Are peers the strongest defense against bullying?

Bystanders are the people who see bullying happen, but do nothing to stop it. They may be the ones playing on the playground, getting something out of their locker in the hallway, or sitting across the cafeteria with their own group of friends. They may not be directly involved with the taunting and harassment of another student, but they see it happening.  Bystanders will usually tell you that they feel bad about the bullying they witness and how often they consider speaking up, however, something stops them.

There’s been a bit of press lately on how bystanders are just as guilty as the bullies, but this is a hard pill for me to swallow. I do feel that bystanders have a responsibility to speak up when they see someone being victimized, but ultimately, speaking up is a scary thing.  I think that if young people encouraged other young people to speak up, it could possibly be less of a daunting experience.

What do you think? Are peers the strongest defense against bullying? Personally, I think yes, but read the rest of the article to decide for yourself!

“In almost every tragic case of bullying, there are bystanders. They see the scuffles in the school hallway, and read the vicious stream of insults on Facebook, and look away, or log off. They are both the nervous audience for the bully, and the tear-stained faces in the school assembly when a student commits suicide and the grief counsellors step in.”

Interesting in learning more about the bystander phenomenon? Click here!

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Parents Should Be Role Models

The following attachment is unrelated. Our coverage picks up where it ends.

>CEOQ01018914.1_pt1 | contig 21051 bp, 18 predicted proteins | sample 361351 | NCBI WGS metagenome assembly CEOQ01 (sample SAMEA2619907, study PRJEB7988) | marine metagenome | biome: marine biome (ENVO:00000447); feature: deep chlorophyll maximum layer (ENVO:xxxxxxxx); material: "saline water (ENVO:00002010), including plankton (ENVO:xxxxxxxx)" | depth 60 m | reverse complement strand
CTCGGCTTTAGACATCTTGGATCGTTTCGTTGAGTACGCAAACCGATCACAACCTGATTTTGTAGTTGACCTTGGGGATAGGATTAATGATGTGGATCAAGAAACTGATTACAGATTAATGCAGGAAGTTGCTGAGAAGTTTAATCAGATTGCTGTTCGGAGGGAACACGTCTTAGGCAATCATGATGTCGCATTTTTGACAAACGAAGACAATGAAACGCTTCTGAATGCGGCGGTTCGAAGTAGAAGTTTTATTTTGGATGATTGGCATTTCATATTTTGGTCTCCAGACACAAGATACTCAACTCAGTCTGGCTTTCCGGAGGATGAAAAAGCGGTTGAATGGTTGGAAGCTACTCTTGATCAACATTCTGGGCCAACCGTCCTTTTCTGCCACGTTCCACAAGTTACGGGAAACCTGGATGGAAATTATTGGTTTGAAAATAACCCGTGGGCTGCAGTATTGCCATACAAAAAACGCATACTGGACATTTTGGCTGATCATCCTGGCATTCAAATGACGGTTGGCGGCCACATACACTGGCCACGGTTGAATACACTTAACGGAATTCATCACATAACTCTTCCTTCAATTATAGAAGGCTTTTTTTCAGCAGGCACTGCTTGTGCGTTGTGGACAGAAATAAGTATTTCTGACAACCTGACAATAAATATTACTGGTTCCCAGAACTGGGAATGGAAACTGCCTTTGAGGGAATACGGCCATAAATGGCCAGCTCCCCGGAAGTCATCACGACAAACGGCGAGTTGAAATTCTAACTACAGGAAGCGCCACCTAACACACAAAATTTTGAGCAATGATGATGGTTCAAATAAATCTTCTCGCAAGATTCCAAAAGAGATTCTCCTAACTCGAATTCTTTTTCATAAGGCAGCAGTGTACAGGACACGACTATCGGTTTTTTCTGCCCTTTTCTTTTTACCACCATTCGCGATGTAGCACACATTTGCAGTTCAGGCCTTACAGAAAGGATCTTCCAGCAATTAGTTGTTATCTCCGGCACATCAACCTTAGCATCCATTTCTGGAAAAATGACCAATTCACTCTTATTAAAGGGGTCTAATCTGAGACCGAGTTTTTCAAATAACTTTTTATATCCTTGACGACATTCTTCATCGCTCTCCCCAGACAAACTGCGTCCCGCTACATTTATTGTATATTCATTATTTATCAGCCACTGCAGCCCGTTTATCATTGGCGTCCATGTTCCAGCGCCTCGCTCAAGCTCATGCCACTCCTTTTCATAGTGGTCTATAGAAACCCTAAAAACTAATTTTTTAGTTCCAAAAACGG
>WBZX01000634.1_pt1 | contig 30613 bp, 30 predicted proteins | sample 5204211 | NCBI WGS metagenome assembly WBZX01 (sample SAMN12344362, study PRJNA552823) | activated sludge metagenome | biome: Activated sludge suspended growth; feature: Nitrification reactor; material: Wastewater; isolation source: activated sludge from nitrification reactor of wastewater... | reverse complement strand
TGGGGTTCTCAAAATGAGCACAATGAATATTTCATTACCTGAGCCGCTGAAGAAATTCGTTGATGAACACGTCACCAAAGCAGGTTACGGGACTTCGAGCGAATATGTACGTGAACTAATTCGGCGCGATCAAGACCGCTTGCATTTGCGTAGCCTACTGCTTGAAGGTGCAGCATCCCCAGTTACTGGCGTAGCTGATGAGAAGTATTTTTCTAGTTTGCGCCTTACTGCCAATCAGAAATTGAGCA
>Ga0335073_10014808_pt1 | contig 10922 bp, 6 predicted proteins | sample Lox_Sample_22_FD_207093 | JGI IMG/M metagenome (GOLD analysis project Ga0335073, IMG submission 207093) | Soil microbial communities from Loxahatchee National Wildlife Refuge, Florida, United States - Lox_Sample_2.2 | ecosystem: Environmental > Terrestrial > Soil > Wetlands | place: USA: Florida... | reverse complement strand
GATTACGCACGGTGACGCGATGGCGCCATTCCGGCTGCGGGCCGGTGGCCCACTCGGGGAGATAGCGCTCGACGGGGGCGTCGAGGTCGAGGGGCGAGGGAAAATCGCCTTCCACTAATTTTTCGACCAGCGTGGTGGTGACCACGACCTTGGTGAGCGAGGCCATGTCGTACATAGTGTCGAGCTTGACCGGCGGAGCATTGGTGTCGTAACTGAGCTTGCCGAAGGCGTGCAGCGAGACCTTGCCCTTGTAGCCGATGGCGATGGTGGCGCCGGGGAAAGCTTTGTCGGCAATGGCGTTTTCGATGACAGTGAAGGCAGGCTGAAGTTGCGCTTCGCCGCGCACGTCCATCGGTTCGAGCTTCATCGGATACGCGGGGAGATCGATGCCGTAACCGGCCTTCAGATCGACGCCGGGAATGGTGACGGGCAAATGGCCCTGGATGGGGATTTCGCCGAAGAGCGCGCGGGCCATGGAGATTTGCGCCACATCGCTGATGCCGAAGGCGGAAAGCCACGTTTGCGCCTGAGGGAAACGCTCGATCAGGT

November 28th, 2011 | Posted by Jessica in Thoughts | Your Voices - (1 Comments)

Received this email from a friend this morning. While they asked to remain anonymous, they were kind enough to let me share this story with you guys.

Hi,

I’d like to share a story with you that someone told at work.

A woman was bragging about how her son got suspended from school for bullying a kid on the bus. That’s right… bragging that her son got suspended! Apparently an underclassman was sitting in the back on the bus, in his seat, and he felt like he had the right to physically remove him from it. What’s even more concerning is that this woman I work with is in her late 40′s…yet she was acting like her son did nothing wrong! If parents don’t get the proper education about bullying, how can we expect kids, who are raised by these parents, to behave respectfully? I think schools should require parents to attend certain assemblies with their kids because most adults probably just think that bullying is part of growing up. However, I don’t think they realize how serious of an issue it’s become since they were kids. Especially with technology and all the ways kids can be bullied even outside of the classroom.

Sorry for rambling, just wanted to say I really love what you’re doing with My Kindness Counts. Keep up the great work, I can’t wait to see the website! :)

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Never Be Bullied Into Silence

November 27th, 2011 | Posted by Jessica in Thoughts | Your Voices - (0 Comments)

Heyy!